“A happy person is not a person in a certain set of circumstances, but rather a person with a certain set of attitudes.” (Hugh Downs) 

“You’re not going to make me have a bad day. If there’s oxygen on earth and I’m breathing, it’s going to be a good day.” (Cotton Fitzsimmons) 

“If you have nothing to be grateful for, check your pulse.” (Unknown) 

“The greatest discovery of my generation is that a human being can alter his life by altering his attitudes.” (William James) 

“I cannot change the direction of the wind, but I can adjust my sails.” (Unknown). 

“The last of the human freedoms is the ability to choose how we will respond to any given situation.” (Viktor Frankl)

Attitude is everything. I remember handing out little cards to the workmen who did the restoration work on our cathedral. It was called “The Bricklayers.” It says, “When three bricklayers were asked what they were doing, the first man answered gruffly “I’m laying bricks.” The second man replied with resignation, “I’m putting up a wall.” The third man said enthusiastically, “I’m building a cathedral.” 

A reprint for my For the Record column
January 17, 2013

Sunday, June 4, 2023


Today is the Feast of the Holy Trinity. It is traditional for many preachers to begin their homilies with the statement that the Holy Trinity is a mystery and then talk for twenty minutes proving to people that it is still a mystery. Today, I have decided to do something different starting with those wonderful words from today's gospel.

"God so loved the world that he sent his only Son. God did not send 
his Son into the world to condemn the world, but that the world might 
be saved through him.
John 3:16-18

"God so loved the world that he sent his only Son not to condemn the world, but to save it?" "To love, not to condemn, but to save?" In light of those words, I am going to do two things today. (1) I am going to say a bit about what we are told that God sees as he looks down on us. (2) I am going to say a bit about what I see looking out at you!


What God sees looking down on us is summarized in today's gospel. "God so loved the world that he sent his only Son. God did not send  his Son into the world to condemn the world, but that the world might be saved through him." Those words are a re-affirmation of the words recorded in the Book of Genesis. "God created mankind in his image. In the image of God he created them; male and female he created them." "God looked at everything he had made, and found it very good."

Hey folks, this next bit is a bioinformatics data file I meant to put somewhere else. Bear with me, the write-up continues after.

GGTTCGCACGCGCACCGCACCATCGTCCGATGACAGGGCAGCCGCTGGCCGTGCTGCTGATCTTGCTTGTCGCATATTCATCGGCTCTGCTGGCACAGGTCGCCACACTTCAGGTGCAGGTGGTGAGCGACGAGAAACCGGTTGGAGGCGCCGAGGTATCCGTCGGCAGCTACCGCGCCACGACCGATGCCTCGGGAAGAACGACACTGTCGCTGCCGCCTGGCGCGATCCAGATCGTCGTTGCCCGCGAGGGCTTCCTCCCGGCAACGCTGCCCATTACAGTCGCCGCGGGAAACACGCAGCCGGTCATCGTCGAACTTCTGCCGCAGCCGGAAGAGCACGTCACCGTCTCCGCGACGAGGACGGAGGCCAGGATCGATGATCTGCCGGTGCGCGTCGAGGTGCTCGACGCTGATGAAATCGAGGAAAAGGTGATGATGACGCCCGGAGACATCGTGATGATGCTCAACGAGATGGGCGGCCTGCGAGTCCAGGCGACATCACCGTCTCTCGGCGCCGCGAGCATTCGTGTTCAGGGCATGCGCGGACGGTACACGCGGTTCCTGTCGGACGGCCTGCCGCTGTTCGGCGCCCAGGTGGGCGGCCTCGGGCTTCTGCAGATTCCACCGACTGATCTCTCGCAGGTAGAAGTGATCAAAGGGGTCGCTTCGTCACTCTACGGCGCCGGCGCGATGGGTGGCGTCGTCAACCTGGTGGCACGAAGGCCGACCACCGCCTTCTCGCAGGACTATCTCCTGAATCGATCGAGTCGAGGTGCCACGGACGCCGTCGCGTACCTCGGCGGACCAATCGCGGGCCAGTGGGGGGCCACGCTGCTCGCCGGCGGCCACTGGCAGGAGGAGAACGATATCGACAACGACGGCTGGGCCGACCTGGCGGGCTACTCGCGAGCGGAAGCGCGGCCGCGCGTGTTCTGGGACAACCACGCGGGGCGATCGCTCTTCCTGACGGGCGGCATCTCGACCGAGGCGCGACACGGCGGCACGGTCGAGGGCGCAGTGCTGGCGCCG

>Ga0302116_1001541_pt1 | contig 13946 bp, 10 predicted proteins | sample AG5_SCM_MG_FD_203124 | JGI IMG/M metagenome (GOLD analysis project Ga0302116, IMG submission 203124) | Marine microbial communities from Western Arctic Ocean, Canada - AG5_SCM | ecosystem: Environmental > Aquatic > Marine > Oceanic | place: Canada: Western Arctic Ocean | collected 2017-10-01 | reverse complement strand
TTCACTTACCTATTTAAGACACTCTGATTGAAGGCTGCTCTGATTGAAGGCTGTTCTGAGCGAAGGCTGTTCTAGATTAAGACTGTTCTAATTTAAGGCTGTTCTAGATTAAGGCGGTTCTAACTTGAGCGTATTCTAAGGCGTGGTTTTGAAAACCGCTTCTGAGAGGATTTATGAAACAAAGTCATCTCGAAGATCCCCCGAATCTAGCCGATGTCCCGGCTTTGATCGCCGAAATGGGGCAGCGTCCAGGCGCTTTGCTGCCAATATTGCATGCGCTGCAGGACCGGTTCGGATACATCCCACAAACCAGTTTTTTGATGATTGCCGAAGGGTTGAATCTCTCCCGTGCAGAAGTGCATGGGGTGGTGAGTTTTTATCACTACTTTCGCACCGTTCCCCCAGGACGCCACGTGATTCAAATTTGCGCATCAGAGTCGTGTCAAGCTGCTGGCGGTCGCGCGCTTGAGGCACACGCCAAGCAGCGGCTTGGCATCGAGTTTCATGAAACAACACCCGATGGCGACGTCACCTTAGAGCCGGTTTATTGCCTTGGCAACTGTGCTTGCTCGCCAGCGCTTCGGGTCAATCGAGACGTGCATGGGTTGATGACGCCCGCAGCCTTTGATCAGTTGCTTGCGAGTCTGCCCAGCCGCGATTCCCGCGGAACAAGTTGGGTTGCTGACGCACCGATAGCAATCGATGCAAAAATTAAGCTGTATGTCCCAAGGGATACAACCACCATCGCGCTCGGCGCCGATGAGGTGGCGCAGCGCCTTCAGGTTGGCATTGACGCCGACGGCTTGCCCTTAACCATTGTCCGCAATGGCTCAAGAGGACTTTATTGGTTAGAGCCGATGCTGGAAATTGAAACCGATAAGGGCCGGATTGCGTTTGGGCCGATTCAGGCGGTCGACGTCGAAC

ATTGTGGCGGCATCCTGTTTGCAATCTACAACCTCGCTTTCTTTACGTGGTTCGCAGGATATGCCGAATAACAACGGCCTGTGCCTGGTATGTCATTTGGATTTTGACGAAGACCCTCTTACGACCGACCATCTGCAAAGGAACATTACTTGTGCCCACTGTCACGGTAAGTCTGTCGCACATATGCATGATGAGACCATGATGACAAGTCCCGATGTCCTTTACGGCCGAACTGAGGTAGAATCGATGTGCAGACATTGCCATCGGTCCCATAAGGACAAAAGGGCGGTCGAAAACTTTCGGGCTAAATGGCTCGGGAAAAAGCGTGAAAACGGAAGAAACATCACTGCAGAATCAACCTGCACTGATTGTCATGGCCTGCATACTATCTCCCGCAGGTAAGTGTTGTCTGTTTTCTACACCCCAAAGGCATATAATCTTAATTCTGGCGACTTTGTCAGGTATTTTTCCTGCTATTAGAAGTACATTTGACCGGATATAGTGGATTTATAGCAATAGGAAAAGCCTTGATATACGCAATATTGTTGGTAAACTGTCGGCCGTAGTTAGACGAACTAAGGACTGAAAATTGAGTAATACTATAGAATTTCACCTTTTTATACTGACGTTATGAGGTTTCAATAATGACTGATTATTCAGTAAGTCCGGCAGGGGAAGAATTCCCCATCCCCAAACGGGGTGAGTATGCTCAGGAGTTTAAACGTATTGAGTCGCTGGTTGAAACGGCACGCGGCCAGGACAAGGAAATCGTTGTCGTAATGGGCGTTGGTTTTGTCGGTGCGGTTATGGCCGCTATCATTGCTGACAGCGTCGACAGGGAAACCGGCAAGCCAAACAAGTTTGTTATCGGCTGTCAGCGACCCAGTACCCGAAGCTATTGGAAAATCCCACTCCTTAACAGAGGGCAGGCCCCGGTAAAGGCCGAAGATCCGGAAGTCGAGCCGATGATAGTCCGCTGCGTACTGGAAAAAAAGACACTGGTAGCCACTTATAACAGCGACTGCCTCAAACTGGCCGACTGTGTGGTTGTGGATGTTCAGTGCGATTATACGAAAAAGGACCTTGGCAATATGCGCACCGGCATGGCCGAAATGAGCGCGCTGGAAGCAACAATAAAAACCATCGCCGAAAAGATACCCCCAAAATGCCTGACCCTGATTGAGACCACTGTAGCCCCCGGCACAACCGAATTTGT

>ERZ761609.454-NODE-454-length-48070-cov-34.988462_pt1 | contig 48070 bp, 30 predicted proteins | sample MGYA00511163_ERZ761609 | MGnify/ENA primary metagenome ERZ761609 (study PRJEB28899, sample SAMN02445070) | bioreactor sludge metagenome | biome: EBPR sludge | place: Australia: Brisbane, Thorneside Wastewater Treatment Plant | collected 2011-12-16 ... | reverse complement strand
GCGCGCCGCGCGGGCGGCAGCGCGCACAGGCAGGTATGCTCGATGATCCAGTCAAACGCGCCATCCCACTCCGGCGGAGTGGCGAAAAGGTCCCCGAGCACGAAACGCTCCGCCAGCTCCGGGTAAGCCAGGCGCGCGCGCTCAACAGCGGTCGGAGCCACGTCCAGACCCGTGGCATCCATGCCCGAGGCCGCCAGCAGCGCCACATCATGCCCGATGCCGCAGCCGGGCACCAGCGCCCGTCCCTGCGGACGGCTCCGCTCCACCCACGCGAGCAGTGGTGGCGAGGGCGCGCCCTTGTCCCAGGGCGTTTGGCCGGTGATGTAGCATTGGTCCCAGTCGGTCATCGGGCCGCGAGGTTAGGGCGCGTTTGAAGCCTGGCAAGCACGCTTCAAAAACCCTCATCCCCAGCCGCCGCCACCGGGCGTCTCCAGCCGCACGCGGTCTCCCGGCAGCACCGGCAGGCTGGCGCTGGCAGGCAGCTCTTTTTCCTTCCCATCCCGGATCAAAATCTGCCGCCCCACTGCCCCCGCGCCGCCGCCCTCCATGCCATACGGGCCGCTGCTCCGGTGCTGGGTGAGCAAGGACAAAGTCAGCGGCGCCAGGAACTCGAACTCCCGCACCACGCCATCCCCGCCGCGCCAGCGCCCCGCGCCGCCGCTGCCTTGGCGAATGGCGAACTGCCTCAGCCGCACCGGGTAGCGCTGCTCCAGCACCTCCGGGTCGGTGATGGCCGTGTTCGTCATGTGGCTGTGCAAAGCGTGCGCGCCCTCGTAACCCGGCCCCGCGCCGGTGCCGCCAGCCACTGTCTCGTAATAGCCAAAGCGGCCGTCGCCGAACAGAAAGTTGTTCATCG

(1) The first thing today's gospel teaches us is that it was God who loved us first and sent his Son because he loved us. (2) The second thing today's gospel shows us is that God is not acting for his own sake, but for our sake, not to satisfy his desire for power, not to bring a universe to heel, but to satisfy his urge to love.  God is presented to us as a Father who cannot be happy until his wandering children have come home to him. (3) The third thing today's gospel shows us is the width of God's love. It is not a single nation that he loves. It is not only the people who love him that he loves. It is not only the people who love him back that he loves. He loves the whole world! He loves the unlovable and the unlovely. He loves the one who loves God and the one who never thinks of God. He loves the one who basks in the love of God and the one who spurns the love of God. As St. Augustine put it, "God loves each one of us as if there was only one of us to love."  God did not send his Son into the world to condemn it, but because he wanted to show that he loved it! Because he loved us so much, he wanted to save us from our own self-destruction!

Because people do not seem to understand the concept of "the unconditional love of God for us," they keep reverting to their "sinners in the hands of an angry God" theology which promotes a stern, angry, unforgiving God, rather than a gentle, loving and forgiving God. So many so-called "believers" still think that if the "unconditional love of God for us" is preached convincingly then people will start doing anything they want to do and all hell will break loose! They believe that preaching the "fear of God" is the only way to motivate them to change and keep them in check! That's sad indeed and it's wrong! The truth of the matter is that God looks down on us with great love - always has and always will!